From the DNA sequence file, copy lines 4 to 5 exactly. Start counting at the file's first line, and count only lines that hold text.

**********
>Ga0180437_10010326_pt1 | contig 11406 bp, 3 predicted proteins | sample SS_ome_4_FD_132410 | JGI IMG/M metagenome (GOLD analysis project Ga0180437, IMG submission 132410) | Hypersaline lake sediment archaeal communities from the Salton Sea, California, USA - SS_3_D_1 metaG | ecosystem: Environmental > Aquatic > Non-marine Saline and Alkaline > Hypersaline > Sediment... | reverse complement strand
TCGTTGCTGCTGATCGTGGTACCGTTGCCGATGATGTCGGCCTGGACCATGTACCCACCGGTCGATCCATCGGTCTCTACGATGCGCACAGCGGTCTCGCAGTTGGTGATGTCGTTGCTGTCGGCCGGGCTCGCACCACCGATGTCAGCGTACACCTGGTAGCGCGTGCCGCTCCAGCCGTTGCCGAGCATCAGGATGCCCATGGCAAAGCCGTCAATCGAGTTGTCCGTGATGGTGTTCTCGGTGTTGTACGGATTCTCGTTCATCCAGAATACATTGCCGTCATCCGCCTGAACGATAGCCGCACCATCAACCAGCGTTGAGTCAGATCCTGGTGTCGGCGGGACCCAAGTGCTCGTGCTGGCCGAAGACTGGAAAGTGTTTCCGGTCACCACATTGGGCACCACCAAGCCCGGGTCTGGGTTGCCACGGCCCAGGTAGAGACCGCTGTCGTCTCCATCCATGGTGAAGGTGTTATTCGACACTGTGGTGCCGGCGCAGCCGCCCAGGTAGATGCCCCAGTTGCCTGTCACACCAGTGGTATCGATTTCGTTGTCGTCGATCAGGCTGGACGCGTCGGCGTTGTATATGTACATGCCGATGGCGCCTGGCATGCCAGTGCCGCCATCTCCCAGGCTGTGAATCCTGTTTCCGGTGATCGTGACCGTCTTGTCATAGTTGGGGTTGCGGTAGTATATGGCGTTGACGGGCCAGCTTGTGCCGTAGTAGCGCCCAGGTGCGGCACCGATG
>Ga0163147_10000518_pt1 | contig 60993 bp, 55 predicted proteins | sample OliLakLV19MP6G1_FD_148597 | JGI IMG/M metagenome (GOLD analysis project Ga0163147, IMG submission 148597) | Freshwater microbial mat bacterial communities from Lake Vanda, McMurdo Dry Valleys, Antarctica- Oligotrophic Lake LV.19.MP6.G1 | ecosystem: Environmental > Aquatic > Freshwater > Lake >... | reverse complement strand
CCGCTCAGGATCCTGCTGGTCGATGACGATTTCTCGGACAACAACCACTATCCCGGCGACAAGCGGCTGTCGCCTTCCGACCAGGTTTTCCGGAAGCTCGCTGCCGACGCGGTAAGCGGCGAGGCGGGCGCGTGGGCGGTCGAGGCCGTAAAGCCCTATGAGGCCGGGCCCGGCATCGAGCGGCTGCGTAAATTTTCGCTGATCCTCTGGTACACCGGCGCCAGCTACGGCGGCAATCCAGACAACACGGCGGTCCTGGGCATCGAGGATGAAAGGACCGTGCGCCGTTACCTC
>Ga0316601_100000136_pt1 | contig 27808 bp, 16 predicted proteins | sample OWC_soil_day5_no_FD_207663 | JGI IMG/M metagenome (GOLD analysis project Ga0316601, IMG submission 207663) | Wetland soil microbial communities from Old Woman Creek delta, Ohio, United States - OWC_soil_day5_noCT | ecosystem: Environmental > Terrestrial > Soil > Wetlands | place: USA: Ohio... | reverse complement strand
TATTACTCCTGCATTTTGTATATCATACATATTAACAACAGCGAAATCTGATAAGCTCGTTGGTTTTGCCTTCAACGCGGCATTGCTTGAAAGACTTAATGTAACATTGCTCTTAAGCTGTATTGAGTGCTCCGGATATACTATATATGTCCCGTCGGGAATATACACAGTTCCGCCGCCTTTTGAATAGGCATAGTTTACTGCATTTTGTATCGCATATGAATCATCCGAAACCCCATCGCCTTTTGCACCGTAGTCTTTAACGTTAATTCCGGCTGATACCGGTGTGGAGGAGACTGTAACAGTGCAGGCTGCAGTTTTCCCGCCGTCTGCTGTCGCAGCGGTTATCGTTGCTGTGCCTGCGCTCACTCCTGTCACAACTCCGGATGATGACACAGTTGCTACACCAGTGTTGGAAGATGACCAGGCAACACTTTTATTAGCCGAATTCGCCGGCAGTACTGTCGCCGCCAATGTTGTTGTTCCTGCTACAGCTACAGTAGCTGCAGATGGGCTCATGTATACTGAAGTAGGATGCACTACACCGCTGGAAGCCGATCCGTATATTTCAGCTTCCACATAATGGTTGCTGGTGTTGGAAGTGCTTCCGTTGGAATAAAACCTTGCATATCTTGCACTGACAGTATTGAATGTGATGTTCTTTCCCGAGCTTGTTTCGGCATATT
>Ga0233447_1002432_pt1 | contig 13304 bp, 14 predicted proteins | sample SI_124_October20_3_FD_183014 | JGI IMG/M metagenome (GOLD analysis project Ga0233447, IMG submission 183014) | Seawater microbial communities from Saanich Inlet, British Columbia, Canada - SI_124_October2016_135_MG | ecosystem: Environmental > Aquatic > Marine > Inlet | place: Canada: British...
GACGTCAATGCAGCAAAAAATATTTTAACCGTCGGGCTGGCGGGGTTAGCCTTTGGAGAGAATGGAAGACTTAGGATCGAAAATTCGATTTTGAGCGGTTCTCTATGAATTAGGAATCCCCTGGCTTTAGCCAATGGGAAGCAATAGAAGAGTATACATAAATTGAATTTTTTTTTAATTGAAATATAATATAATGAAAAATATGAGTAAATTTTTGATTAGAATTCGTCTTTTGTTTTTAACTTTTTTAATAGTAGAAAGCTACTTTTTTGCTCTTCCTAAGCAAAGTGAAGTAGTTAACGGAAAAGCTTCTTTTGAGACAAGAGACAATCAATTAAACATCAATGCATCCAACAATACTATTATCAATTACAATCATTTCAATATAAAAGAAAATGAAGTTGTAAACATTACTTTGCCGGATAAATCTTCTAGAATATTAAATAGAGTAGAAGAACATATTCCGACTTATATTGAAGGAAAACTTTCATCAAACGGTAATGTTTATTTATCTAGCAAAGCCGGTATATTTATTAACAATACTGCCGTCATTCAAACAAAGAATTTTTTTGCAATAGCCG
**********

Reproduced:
CCGCTCAGGATCCTGCTGGTCGATGACGATTTCTCGGACAACAACCACTATCCCGGCGACAAGCGGCTGTCGCCTTCCGACCAGGTTTTCCGGAAGCTCGCTGCCGACGCGGTAAGCGGCGAGGCGGGCGCGTGGGCGGTCGAGGCCGTAAAGCCCTATGAGGCCGGGCCCGGCATCGAGCGGCTGCGTAAATTTTCGCTGATCCTCTGGTACACCGGCGCCAGCTACGGCGGCAATCCAGACAACACGGCGGTCCTGGGCATCGAGGATGAAAGGACCGTGCGCCGTTACCTC
>Ga0316601_100000136_pt1 | contig 27808 bp, 16 predicted proteins | sample OWC_soil_day5_no_FD_207663 | JGI IMG/M metagenome (GOLD analysis project Ga0316601, IMG submission 207663) | Wetland soil microbial communities from Old Woman Creek delta, Ohio, United States - OWC_soil_day5_noCT | ecosystem: Environmental > Terrestrial > Soil > Wetlands | place: USA: Ohio... | reverse complement strand